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How to avoid technically the null values while concatenating columns Expand / Collapse
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Posted Monday, May 6, 2013 9:37 AM
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The problem usually shows up when you are trying to export to a text file, and the presence of any one NULL value throws the entire output record into NULL status, and depending on exactly how poorly the process was designed, it could be a problem such as missing records in the output file, or data showing up in the wrong location within the output data record because they account for everything except the empty string. The original poster has yet to come back with feedback beyond the apparent need to deal with 4 to 6 independent fields. Why that makes a difference is thus still unknown.

Hey manibad - do you have a solution now, or do you need more assistance? Let us know...

Phil Parkin (5/6/2013)
OK, I see what you are getting at, thanks. I still cannot see why that causes a formatting problem when outputting though.


Steve
(aka sgmunson)

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Post #1449763
Posted Monday, May 6, 2013 2:31 PM
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sgmunson (5/6/2013)
I'm at the point of making an assumption about what the poster meant by their most recent post. Given the technique of concatenating a series of ISNULL functions whose parameters are all strings or casted or converted into strings, it's not that difficult to eliminate a null value from causing a problem in concatenation, and you just encapsulate the entire concatenation of ISNULLs within a NULLIF and you can preserve a NULL value for the case when all the fields are NULL as opposed to just one or more but not all. The assumption I make is that when they mention the idea of having 4 to 6 fields to deal with, that they mean that they need to concatenate more than just two fields. Whether that assumption holds true or not is something the poster would have to resolve for us by posting again. Does that explain?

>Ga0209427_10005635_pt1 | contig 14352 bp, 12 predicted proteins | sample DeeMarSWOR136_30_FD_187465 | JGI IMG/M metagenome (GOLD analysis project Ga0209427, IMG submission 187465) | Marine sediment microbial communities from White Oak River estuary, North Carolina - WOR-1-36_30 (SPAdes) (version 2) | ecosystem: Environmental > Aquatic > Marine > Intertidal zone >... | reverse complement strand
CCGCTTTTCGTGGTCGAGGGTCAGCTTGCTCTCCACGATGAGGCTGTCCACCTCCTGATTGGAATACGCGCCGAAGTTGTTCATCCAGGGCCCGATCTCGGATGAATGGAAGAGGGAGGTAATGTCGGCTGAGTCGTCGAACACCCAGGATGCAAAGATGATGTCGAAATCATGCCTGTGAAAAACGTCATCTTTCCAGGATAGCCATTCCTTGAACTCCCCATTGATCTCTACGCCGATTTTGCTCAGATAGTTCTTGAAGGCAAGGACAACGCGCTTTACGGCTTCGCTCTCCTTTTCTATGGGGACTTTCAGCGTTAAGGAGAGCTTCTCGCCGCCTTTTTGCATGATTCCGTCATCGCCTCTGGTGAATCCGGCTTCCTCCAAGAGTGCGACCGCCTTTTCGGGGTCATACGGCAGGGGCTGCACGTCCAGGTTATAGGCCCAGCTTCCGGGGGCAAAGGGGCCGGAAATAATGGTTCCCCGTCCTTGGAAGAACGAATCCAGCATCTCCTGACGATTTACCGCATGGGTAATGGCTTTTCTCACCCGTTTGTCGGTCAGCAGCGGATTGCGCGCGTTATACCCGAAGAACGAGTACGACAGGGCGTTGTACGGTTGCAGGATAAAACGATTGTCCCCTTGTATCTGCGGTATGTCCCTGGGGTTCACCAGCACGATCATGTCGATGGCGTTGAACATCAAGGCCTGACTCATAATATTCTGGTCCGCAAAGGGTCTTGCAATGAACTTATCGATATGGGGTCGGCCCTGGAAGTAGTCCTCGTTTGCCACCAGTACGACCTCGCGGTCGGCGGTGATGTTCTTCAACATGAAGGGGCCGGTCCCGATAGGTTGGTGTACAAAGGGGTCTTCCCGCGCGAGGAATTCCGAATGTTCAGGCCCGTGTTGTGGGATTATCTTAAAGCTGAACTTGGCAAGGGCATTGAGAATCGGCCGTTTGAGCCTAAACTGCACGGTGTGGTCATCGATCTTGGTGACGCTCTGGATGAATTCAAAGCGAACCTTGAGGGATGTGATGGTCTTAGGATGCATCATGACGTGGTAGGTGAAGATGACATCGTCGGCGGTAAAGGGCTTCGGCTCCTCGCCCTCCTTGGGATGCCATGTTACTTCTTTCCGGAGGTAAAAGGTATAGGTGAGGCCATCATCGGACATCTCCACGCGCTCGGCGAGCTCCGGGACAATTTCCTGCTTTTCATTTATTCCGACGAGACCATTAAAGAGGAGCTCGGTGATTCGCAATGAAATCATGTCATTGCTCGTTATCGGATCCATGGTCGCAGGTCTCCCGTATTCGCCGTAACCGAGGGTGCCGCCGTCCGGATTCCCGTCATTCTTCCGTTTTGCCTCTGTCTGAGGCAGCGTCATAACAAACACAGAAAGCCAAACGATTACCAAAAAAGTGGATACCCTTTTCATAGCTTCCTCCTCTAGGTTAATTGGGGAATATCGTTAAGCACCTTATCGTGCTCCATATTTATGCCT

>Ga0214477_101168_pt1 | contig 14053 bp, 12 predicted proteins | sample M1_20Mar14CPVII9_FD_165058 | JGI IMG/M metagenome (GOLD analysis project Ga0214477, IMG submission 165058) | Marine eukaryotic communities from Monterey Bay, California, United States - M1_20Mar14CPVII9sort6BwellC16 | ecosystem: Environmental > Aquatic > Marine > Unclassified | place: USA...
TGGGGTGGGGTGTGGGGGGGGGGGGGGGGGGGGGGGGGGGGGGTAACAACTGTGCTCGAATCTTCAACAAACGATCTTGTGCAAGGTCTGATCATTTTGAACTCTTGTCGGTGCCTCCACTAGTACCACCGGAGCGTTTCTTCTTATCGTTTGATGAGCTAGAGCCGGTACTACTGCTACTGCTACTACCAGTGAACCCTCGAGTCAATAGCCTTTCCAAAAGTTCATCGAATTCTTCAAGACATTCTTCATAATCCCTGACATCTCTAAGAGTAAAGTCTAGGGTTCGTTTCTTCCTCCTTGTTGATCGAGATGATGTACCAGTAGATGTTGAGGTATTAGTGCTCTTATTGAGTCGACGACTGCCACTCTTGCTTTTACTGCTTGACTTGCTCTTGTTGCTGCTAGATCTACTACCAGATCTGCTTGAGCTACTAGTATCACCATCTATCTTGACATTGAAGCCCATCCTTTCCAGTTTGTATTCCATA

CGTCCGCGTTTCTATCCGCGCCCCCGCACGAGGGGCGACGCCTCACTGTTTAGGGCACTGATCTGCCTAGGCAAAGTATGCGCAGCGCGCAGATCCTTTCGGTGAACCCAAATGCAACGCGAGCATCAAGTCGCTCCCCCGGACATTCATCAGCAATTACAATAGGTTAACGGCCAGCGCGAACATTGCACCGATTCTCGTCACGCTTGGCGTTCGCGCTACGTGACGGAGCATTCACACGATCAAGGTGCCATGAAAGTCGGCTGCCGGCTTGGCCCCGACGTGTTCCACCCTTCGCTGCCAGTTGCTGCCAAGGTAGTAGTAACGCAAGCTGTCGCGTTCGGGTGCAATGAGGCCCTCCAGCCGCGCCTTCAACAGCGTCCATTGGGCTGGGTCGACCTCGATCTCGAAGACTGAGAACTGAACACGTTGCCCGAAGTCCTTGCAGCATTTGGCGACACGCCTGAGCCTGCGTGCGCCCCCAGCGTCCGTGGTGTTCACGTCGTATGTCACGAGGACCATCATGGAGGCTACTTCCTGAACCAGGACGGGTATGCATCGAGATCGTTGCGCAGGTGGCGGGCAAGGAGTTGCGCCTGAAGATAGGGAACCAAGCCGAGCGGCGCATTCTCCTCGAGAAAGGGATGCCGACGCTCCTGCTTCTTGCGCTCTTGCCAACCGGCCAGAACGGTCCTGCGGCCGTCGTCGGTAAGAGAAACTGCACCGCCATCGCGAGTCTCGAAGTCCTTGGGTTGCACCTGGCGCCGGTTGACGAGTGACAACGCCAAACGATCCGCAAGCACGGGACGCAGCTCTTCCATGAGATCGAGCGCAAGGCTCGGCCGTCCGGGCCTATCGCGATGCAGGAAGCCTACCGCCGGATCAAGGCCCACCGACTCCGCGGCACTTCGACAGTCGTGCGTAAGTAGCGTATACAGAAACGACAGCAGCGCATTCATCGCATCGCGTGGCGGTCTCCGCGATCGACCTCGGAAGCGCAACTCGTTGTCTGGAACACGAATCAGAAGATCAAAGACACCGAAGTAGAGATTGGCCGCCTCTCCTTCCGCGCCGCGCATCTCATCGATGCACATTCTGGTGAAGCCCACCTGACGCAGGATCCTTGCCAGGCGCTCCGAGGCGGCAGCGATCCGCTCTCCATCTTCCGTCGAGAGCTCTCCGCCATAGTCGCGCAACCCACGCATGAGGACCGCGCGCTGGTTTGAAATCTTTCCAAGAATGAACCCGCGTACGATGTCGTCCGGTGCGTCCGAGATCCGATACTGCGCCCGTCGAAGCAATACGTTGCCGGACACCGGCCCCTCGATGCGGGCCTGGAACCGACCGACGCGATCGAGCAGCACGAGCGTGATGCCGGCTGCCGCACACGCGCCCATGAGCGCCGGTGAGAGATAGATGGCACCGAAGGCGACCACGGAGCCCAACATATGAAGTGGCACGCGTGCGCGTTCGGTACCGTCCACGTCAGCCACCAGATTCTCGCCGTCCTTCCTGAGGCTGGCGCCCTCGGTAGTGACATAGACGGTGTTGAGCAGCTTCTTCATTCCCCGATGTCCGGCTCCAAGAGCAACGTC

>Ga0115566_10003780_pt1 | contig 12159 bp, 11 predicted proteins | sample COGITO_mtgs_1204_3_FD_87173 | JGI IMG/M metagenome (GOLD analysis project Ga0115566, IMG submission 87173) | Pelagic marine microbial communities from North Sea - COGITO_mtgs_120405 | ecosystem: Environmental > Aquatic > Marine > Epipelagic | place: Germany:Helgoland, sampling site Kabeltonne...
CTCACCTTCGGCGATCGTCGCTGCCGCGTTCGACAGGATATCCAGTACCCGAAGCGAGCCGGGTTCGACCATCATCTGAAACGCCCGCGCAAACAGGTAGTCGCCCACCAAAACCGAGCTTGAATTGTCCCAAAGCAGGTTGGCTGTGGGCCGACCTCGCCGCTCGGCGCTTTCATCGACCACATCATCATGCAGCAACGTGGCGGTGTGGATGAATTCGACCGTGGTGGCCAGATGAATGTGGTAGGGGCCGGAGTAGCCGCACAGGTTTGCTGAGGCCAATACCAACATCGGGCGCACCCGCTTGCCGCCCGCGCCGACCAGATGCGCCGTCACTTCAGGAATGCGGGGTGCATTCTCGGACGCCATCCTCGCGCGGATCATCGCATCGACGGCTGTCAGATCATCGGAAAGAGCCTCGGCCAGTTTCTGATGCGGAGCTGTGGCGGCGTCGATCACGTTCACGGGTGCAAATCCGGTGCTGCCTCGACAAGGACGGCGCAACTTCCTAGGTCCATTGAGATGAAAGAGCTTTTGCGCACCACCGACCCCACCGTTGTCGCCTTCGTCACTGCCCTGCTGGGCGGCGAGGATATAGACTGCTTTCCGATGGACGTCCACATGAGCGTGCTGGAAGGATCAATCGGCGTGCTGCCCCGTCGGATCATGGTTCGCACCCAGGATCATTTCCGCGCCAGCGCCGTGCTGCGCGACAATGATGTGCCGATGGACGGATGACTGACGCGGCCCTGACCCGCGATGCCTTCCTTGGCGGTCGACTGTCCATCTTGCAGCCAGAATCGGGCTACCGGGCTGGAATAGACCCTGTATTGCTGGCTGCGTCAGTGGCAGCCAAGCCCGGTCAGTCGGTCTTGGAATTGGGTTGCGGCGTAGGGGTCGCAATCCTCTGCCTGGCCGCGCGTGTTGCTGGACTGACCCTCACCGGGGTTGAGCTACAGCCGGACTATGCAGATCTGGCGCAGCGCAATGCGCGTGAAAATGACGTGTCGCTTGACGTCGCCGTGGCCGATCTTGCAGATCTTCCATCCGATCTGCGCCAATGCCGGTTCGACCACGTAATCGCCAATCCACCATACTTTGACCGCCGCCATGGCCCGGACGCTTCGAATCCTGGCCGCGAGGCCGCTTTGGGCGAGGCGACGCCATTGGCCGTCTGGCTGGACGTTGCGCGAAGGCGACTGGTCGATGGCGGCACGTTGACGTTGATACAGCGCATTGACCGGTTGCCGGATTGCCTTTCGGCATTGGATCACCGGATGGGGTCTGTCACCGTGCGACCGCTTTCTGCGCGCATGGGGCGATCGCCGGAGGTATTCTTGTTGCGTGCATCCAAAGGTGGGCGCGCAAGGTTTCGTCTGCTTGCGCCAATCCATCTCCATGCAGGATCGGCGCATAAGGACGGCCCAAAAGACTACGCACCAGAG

Phil Parkin (5/6/2013)
sgmunson (5/6/2013)
The number of fields that can be included in the query's use of ISNULL and NULLIF is not limited to two. You can just keep concatenating an ISNULL function, and then NULLIF the entire concatenation, and thus have as many fields as you need. They just all need to be strings, or alternately, CAST-ed or CONVERT-ed to strings.


Steve - you sound like you understand the problem - can you explain it, because I still cannot comprehend properly what the issue is?


"The assumption I make is that when they mention the idea of having 4 to 6 fields to deal with, that they mean that they need to concatenate more than just two fields. "the assumption what you has is perfect.i have the same situation to be dealt.Moreover i am rookie to SSIS and so i just came to know about the NULLIF function..and i will work on it...to fix my issues.
Post #1449880
Posted Monday, May 6, 2013 11:15 PM


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manibad (5/6/2013)
sgmunson (5/6/2013)
I'm at the point of making an assumption about what the poster meant by their most recent post. Given the technique of concatenating a series of ISNULL functions whose parameters are all strings or casted or converted into strings, it's not that difficult to eliminate a null value from causing a problem in concatenation, and you just encapsulate the entire concatenation of ISNULLs within a NULLIF and you can preserve a NULL value for the case when all the fields are NULL as opposed to just one or more but not all. The assumption I make is that when they mention the idea of having 4 to 6 fields to deal with, that they mean that they need to concatenate more than just two fields. Whether that assumption holds true or not is something the poster would have to resolve for us by posting again. Does that explain?

Phil Parkin (5/6/2013)
sgmunson (5/6/2013)
The number of fields that can be included in the query's use of ISNULL and NULLIF is not limited to two. You can just keep concatenating an ISNULL function, and then NULLIF the entire concatenation, and thus have as many fields as you need. They just all need to be strings, or alternately, CAST-ed or CONVERT-ed to strings.


Steve - you sound like you understand the problem - can you explain it, because I still cannot comprehend properly what the issue is?


"The assumption I make is that when they mention the idea of having 4 to 6 fields to deal with, that they mean that they need to concatenate more than just two fields. "the assumption what you has is perfect.i have the same situation to be dealt.Moreover i am rookie to SSIS and so i just came to know about the NULLIF function..and i will work on it...to fix my issues.


I now know why I was confused - this problem has nothing to do with SSIS, it's merely a source/selection problem.



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